Advertisement

Benthic Macroinvertebrates

  • Richard C. Lathrop
Part of the Springer Series on Environmental Management book series (SSEM)

Abstract

The benthic macroinvertebrates1 of Lake Mendota are not central to the pelagic food web research presented in this volume, but they are important food organism for many fish species inhabiting the lake (see Magnuson and Lathrop, Ch. 11). Macroinvertebrate density trends provide useful information for a recently initiated research project by the Wisconsin Department of Natural Resources (WDNR) and the University of Wisconsin (UW). This project deals with the ecology of the major fish species inhabiting Lake Mendota’s littoral zone and the relationship of these fish to different species and densities of macrophytes. Understanding the linkage between the littoral and pelagic food webs is an objective of the new project.

Keywords

Littoral Zone Yellow Perch Water Mite Sublittoral Zone Profundal Zone 
These keywords were added by machine and not by the authors. This process is experimental and the keywords may be updated as the learning algorithm improves.

Preview

Unable to display preview. Download preview PDF.

Unable to display preview. Download preview PDF.

References

  1. American Public Health Association, American Water Works Association, and Water Pollution Control Federation (1971) Standard methods for the examination of water and wastewater. 13th edn. Am. Public Health Assn., Am. Water Works Assn., and Water Pollut. Control Fed., Washington, D.C.Google Scholar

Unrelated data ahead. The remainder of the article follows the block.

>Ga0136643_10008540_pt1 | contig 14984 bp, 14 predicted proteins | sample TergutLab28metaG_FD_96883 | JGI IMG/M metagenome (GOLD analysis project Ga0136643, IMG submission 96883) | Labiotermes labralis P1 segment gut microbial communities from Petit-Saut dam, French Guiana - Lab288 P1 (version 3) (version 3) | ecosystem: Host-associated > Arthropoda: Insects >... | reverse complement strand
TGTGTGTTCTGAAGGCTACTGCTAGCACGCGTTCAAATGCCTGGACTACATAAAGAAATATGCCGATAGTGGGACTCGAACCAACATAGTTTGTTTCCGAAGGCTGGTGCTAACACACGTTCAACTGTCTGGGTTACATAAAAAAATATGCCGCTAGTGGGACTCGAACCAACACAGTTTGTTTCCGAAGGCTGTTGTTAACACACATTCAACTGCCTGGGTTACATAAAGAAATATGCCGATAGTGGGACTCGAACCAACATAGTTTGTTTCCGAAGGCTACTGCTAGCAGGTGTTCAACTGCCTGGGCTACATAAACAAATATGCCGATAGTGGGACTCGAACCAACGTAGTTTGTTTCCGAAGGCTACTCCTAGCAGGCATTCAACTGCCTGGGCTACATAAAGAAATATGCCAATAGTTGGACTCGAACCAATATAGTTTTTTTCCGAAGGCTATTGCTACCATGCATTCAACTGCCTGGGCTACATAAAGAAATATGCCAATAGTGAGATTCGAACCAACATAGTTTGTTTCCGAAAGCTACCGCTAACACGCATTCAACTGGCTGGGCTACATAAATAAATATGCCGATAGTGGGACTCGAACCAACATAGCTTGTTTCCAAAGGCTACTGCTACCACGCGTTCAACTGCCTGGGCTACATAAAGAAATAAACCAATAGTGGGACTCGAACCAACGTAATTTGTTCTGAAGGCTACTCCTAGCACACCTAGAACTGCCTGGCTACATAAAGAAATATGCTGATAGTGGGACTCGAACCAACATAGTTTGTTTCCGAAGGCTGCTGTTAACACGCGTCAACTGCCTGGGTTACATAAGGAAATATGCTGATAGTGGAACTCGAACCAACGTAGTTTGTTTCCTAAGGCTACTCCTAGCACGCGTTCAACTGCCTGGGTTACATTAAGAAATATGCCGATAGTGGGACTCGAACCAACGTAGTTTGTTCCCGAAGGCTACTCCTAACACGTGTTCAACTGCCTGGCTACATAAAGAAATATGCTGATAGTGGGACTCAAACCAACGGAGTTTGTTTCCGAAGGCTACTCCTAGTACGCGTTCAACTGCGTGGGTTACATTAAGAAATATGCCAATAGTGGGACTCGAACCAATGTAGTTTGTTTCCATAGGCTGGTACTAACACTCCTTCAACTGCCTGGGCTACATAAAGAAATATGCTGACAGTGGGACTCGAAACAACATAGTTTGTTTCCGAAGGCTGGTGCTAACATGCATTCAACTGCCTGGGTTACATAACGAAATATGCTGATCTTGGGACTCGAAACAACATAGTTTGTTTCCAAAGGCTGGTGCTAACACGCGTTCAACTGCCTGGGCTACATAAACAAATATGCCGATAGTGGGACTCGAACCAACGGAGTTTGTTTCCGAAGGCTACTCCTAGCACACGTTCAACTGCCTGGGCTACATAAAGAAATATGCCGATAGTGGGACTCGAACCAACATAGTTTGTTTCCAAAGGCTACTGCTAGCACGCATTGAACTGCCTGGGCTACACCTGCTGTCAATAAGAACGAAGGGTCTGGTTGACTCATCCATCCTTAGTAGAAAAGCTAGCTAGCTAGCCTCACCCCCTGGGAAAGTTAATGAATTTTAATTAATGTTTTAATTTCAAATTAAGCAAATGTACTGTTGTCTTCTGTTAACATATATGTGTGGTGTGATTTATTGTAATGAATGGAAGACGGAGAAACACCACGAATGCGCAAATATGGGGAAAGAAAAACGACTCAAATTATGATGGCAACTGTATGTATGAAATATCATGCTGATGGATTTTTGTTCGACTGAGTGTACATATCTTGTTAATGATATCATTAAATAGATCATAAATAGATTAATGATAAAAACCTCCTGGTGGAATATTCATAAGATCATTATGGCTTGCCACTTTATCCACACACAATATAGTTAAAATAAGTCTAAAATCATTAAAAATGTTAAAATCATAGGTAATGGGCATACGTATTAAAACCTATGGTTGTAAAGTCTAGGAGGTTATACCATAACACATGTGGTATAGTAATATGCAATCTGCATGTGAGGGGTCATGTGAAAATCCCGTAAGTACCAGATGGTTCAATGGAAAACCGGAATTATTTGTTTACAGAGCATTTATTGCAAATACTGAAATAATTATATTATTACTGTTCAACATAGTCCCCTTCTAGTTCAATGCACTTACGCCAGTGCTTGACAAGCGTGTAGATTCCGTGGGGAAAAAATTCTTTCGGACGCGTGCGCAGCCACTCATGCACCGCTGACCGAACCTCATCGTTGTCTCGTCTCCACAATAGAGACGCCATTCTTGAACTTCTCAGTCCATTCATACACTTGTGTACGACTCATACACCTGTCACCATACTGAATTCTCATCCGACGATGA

2. Andrews JD (1946) The macroscopic invertebrate populations of the larger aquatic plants in Lake Mendota. Ph.D. Thesis, University of Wisconsin, MadisonGoogle Scholar
  3. Andrews JD, Hasler A (1943) Fluctuations in the animal populations in the littoral zone of Lake Mendota. Trans. Wis. Acad. Sci. Arts Lett. 35:175–186Google Scholar
  4. Bazzanti M, Seminara M (1987) Profundal macrobenthos structure as a measure of long-term environmental stress in a polluted lake. Water Air Soil Pollut. 33:435–442CrossRefGoogle Scholar
  5. Berg K (1938) Studies on the bottom animals of Esrom Lake. Kgl. Danske Vidensk. Selsk. Skr. Nat. Math. Afd. 9 Rk 8Google Scholar
  6. Brinkhurst RO (1974) The benthos of lakes. St. Martin’s Press, New YorkGoogle Scholar
  7. Brock TD (1985) A eutrophic lake: Lake Mendota, Wisconsin. Ecol. Stud. Vol. 55. Springer-Verlag, New YorkCrossRefGoogle Scholar
  8. Brown AWA (1978) Ecology of pesticides. John Wiley & Sons, New YorkGoogle Scholar
  9. Carr JF, Hiltunen JK (1965) Changes in the bottom fauna of western Lake Erie from 1930 to 1961. Limnol. Oceanogr. 10:551–569CrossRefGoogle Scholar
  10. Dugdale RC (1955) Studies in the ecology of the benthic Diptera of Lake Mendota. Ph.D. Thesis, University of Wisconsin, MadisonGoogle Scholar
  11. Frey DG (1940) Growth and ecology of the carp Cyprinus carpio Linnaeus in four lakes of the Madison region, Wisconsin. Ph.D. Thesis, University of Wisconsin, MadisonGoogle Scholar
  12. Hasler AD (1945) Observations on the winter perch population of Lake Mendota. Ecology 26:90–94CrossRefGoogle Scholar